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CAP trade watch: The C sector phenomenon

One of the quiet revolutions that has taken place over the years has been the development of the C sector into something more than a small family car.

Nowhere else has the inventiveness of manufacturers been more ably demonstrated and no other segment can match it for broadness of appeal.

Take the expansion in the number of derivatives, for example. The Volkswagen Golf started with 56 derivatives available for the first shape, built between 1984 and 1993. Today there are 97 versions of the fourth shape Golf available, including Golf Plus.

Ford Focus has gone from 60 derivatives for the first shape (1998–2001) to 284 today, including the C-Max and coupé cabriolet. Vauxhall Astra was available in 102 variants for the first shape, between 1984 and 1993. Now there are 219 derivatives available, including the twin top and sport hatch.

The C sector has always provided the ‘bread and butter’ backbone of the private car market, with a lineage that can be traced back through some of the biggest icons in personal transport, such as the Morris Minor, Volkswagen Beetle and Austin 1100 all the way to the beginning of true family car ownership and the Model T Ford.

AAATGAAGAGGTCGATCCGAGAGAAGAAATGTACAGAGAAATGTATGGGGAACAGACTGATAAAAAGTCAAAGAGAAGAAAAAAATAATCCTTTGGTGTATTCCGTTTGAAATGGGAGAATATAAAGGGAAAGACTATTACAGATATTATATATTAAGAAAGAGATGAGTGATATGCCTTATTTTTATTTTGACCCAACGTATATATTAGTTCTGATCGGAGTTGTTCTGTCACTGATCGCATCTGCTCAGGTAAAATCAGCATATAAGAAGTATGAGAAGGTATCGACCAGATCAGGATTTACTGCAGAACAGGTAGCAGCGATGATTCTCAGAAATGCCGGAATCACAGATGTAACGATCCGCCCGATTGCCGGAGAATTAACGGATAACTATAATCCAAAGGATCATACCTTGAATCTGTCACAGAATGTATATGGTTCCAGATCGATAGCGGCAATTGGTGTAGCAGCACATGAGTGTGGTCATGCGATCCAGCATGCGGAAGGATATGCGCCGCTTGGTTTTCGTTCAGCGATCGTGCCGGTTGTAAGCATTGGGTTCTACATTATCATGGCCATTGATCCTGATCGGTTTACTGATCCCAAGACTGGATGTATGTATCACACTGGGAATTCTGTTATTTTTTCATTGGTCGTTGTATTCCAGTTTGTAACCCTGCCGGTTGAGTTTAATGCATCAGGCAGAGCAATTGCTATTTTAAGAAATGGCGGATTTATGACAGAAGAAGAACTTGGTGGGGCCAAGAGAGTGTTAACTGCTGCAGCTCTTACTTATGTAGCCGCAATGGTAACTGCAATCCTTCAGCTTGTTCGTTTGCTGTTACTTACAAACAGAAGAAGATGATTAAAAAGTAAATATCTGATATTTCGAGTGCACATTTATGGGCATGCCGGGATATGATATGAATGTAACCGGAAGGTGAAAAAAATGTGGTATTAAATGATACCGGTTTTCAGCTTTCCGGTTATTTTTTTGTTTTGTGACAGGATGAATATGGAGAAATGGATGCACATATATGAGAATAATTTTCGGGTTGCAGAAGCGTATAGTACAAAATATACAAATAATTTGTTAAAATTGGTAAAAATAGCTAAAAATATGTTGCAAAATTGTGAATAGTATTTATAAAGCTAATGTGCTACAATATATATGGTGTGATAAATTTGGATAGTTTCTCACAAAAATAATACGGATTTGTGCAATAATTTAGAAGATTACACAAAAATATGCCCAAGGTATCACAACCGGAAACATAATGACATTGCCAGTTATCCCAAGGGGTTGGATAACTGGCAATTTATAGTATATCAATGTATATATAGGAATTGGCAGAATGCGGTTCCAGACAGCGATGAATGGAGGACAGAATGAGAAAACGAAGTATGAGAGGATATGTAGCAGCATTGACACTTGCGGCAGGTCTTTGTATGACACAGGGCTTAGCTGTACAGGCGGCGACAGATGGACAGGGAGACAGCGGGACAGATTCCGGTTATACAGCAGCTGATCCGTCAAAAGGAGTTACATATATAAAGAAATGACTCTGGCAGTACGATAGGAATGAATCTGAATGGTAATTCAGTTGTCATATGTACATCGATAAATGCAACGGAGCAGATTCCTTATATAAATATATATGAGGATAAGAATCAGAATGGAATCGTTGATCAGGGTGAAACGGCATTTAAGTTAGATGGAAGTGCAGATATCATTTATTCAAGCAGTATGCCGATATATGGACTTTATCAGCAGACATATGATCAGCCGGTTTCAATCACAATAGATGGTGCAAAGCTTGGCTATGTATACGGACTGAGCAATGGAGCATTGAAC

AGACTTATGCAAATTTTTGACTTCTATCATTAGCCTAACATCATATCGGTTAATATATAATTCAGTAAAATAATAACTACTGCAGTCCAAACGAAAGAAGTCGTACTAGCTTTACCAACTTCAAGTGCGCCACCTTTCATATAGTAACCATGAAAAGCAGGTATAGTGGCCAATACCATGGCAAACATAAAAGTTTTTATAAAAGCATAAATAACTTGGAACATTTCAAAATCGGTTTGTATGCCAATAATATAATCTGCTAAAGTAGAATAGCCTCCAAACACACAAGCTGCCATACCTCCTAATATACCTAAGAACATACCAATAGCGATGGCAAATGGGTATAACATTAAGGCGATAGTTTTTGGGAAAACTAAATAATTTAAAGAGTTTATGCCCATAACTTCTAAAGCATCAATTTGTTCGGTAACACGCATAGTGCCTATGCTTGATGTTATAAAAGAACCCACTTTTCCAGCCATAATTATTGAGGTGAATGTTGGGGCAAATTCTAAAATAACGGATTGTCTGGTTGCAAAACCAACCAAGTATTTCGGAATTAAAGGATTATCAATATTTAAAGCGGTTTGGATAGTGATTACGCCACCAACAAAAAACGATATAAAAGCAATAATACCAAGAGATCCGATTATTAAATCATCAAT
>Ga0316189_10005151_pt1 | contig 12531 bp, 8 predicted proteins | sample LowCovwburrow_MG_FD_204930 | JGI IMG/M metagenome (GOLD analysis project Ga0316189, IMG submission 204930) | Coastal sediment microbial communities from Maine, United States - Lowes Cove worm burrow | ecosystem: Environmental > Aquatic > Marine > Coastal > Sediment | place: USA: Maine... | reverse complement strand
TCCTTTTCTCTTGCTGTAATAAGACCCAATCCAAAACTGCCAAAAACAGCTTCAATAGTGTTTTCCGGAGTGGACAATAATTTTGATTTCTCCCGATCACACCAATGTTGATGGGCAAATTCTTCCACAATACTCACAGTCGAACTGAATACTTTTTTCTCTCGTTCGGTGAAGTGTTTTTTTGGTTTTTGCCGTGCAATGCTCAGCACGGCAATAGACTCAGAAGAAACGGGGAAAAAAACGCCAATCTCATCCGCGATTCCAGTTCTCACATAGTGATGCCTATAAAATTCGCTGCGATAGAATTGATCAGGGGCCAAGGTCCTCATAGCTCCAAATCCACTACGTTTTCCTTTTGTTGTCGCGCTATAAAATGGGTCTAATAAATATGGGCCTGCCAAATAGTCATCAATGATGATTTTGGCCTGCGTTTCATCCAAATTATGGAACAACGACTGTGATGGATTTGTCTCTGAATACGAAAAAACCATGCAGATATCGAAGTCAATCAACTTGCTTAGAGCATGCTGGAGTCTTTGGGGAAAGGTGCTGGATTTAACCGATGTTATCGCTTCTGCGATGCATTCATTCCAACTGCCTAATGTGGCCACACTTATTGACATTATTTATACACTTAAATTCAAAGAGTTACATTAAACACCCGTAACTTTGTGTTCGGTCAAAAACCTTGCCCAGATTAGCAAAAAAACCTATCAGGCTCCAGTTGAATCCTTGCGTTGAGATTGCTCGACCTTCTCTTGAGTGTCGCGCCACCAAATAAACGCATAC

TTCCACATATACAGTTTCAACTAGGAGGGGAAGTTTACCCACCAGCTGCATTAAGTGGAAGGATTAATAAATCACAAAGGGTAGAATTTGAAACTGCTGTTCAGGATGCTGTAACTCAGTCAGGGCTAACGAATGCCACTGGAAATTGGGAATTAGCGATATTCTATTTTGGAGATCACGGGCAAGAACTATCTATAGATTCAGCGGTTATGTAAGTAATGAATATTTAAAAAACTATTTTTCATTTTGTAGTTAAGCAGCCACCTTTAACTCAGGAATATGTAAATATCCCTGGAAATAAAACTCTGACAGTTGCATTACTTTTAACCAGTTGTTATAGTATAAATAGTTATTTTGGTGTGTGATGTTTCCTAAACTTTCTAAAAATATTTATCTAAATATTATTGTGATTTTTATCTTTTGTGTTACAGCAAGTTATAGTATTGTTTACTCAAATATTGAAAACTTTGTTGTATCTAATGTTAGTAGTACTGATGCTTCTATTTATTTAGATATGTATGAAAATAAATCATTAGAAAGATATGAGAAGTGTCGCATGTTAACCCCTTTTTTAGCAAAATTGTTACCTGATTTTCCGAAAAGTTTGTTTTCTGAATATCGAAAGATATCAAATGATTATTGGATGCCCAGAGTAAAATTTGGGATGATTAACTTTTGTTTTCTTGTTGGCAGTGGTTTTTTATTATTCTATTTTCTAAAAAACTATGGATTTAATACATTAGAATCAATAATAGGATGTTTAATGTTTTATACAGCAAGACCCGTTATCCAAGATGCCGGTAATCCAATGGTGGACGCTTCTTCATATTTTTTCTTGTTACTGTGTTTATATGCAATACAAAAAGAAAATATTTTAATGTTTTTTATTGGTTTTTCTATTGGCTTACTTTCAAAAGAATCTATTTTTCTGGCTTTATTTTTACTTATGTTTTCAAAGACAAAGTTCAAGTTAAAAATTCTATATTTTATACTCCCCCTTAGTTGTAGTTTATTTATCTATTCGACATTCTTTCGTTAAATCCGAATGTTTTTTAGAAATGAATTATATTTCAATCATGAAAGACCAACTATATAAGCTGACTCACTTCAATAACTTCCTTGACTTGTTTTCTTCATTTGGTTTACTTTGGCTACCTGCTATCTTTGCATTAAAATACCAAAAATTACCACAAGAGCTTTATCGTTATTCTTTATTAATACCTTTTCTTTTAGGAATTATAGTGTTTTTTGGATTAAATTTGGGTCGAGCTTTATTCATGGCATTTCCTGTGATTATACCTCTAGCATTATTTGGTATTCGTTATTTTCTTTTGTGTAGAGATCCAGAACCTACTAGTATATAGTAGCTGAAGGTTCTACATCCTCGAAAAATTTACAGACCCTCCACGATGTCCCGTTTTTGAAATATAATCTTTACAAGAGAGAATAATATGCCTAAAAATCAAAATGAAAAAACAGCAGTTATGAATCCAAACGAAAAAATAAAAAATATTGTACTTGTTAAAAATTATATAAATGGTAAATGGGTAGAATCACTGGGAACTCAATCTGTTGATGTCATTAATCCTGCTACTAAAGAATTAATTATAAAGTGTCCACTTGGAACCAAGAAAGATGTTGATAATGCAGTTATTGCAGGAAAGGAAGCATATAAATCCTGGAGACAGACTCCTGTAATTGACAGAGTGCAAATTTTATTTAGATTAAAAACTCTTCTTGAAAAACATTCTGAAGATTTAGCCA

As a springboard for the creation of sub-sectors, it is unmatched. The creation of the compact MPV is perhaps the clearest illustration of this.

The rise of the typical C sector model from a standard small family car to an aspirational vehicle in its own right is another notable factor. This has resulted in the C sector closing the gap in terms of luxury features.

Further exploration of these factors in the development of the C Sector, along with residual values issues are provided in the latest CAP Market Brief The lower medium family car sector – evolution, current shape and future prospects.

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